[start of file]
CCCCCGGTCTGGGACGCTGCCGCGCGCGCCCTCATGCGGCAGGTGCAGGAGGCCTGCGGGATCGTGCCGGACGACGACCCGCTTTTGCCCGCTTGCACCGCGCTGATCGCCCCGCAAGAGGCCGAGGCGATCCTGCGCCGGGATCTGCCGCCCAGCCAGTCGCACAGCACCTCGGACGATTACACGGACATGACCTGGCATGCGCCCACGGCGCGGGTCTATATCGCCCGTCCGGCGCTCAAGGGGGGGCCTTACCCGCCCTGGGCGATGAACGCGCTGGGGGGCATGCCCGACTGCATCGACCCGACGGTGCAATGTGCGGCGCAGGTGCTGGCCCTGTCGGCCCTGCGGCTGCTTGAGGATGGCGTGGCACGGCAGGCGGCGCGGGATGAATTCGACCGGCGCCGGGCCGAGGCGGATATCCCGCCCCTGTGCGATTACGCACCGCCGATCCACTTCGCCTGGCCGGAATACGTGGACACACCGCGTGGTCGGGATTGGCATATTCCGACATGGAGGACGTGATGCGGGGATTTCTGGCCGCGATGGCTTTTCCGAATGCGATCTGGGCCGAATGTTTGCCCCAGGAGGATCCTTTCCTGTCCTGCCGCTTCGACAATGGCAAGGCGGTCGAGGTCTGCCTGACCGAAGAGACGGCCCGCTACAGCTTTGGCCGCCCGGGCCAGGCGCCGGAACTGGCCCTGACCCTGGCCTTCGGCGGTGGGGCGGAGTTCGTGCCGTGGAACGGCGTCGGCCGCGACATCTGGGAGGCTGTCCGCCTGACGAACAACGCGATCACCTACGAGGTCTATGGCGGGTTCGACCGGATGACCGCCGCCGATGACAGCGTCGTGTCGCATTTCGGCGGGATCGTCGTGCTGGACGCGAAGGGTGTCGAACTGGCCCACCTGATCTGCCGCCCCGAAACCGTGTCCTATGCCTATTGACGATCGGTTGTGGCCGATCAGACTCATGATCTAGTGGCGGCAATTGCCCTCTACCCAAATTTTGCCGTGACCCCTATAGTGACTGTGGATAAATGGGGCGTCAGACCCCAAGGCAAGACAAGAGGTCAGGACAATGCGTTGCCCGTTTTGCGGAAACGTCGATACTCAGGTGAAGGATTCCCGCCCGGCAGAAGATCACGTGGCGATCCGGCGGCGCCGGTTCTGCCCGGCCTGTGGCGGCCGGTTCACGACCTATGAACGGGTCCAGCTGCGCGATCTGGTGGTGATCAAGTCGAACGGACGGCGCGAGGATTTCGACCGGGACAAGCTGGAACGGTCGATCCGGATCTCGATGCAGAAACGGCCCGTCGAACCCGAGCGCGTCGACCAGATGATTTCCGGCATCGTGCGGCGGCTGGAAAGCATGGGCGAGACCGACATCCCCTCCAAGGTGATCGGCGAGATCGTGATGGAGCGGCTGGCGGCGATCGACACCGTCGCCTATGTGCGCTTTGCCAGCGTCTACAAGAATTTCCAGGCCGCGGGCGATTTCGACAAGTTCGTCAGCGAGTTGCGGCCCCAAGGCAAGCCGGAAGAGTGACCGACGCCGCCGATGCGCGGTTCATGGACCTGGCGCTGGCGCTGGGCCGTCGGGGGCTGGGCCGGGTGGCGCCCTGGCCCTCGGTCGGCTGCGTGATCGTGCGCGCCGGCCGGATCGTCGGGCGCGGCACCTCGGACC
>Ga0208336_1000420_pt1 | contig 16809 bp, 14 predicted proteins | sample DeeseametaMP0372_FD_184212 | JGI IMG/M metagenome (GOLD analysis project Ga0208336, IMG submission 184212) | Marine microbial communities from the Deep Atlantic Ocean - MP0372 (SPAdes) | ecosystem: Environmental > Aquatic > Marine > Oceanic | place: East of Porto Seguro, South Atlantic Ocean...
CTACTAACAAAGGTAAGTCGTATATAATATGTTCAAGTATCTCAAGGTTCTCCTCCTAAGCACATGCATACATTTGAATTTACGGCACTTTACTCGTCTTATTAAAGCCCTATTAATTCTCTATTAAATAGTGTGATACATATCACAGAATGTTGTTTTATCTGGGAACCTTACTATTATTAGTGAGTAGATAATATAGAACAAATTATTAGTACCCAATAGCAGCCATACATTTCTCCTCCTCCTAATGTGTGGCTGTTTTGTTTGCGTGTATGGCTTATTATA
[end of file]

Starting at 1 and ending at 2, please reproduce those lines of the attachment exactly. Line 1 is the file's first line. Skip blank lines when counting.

CCCCCGGTCTGGGACGCTGCCGCGCGCGCCCTCATGCGGCAGGTGCAGGAGGCCTGCGGGATCGTGCCGGACGACGACCCGCTTTTGCCCGCTTGCACCGCGCTGATCGCCCCGCAAGAGGCCGAGGCGATCCTGCGCCGGGATCTGCCGCCCAGCCAGTCGCACAGCACCTCGGACGATTACACGGACATGACCTGGCATGCGCCCACGGCGCGGGTCTATATCGCCCGTCCGGCGCTCAAGGGGGGGCCTTACCCGCCCTGGGCGATGAACGCGCTGGGGGGCATGCCCGACTGCATCGACCCGACGGTGCAATGTGCGGCGCAGGTGCTGGCCCTGTCGGCCCTGCGGCTGCTTGAGGATGGCGTGGCACGGCAGGCGGCGCGGGATGAATTCGACCGGCGCCGGGCCGAGGCGGATATCCCGCCCCTGTGCGATTACGCACCGCCGATCCACTTCGCCTGGCCGGAATACGTGGACACACCGCGTGGTCGGGATTGGCATATTCCGACATGGAGGACGTGATGCGGGGATTTCTGGCCGCGATGGCTTTTCCGAATGCGATCTGGGCCGAATGTTTGCCCCAGGAGGATCCTTTCCTGTCCTGCCGCTTCGACAATGGCAAGGCGGTCGAGGTCTGCCTGACCGAAGAGACGGCCCGCTACAGCTTTGGCCGCCCGGGCCAGGCGCCGGAACTGGCCCTGACCCTGGCCTTCGGCGGTGGGGCGGAGTTCGTGCCGTGGAACGGCGTCGGCCGCGACATCTGGGAGGCTGTCCGCCTGACGAACAACGCGATCACCTACGAGGTCTATGGCGGGTTCGACCGGATGACCGCCGCCGATGACAGCGTCGTGTCGCATTTCGGCGGGATCGTCGTGCTGGACGCGAAGGGTGTCGAACTGGCCCACCTGATCTGCCGCCCCGAAACCGTGTCCTATGCCTATTGACGATCGGTTGTGGCCGATCAGACTCATGATCTAGTGGCGGCAATTGCCCTCTACCCAAATTTTGCCGTGACCCCTATAGTGACTGTGGATAAATGGGGCGTCAGACCCCAAGGCAAGACAAGAGGTCAGGACAATGCGTTGCCCGTTTTGCGGAAACGTCGATACTCAGGTGAAGGATTCCCGCCCGGCAGAAGATCACGTGGCGATCCGGCGGCGCCGGTTCTGCCCGGCCTGTGGCGGCCGGTTCACGACCTATGAACGGGTCCAGCTGCGCGATCTGGTGGTGATCAAGTCGAACGGACGGCGCGAGGATTTCGACCGGGACAAGCTGGAACGGTCGATCCGGATCTCGATGCAGAAACGGCCCGTCGAACCCGAGCGCGTCGACCAGATGATTTCCGGCATCGTGCGGCGGCTGGAAAGCATGGGCGAGACCGACATCCCCTCCAAGGTGATCGGCGAGATCGTGATGGAGCGGCTGGCGGCGATCGACACCGTCGCCTATGTGCGCTTTGCCAGCGTCTACAAGAATTTCCAGGCCGCGGGCGATTTCGACAAGTTCGTCAGCGAGTTGCGGCCCCAAGGCAAGCCGGAAGAGTGACCGACGCCGCCGATGCGCGGTTCATGGACCTGGCGCTGGCGCTGGGCCGTCGGGGGCTGGGCCGGGTGGCGCCCTGGCCCTCGGTCGGCTGCGTGATCGTGCGCGCCGGCCGGATCGTCGGGCGCGGCACCTCGGACC
>Ga0208336_1000420_pt1 | contig 16809 bp, 14 predicted proteins | sample DeeseametaMP0372_FD_184212 | JGI IMG/M metagenome (GOLD analysis project Ga0208336, IMG submission 184212) | Marine microbial communities from the Deep Atlantic Ocean - MP0372 (SPAdes) | ecosystem: Environmental > Aquatic > Marine > Oceanic | place: East of Porto Seguro, South Atlantic Ocean...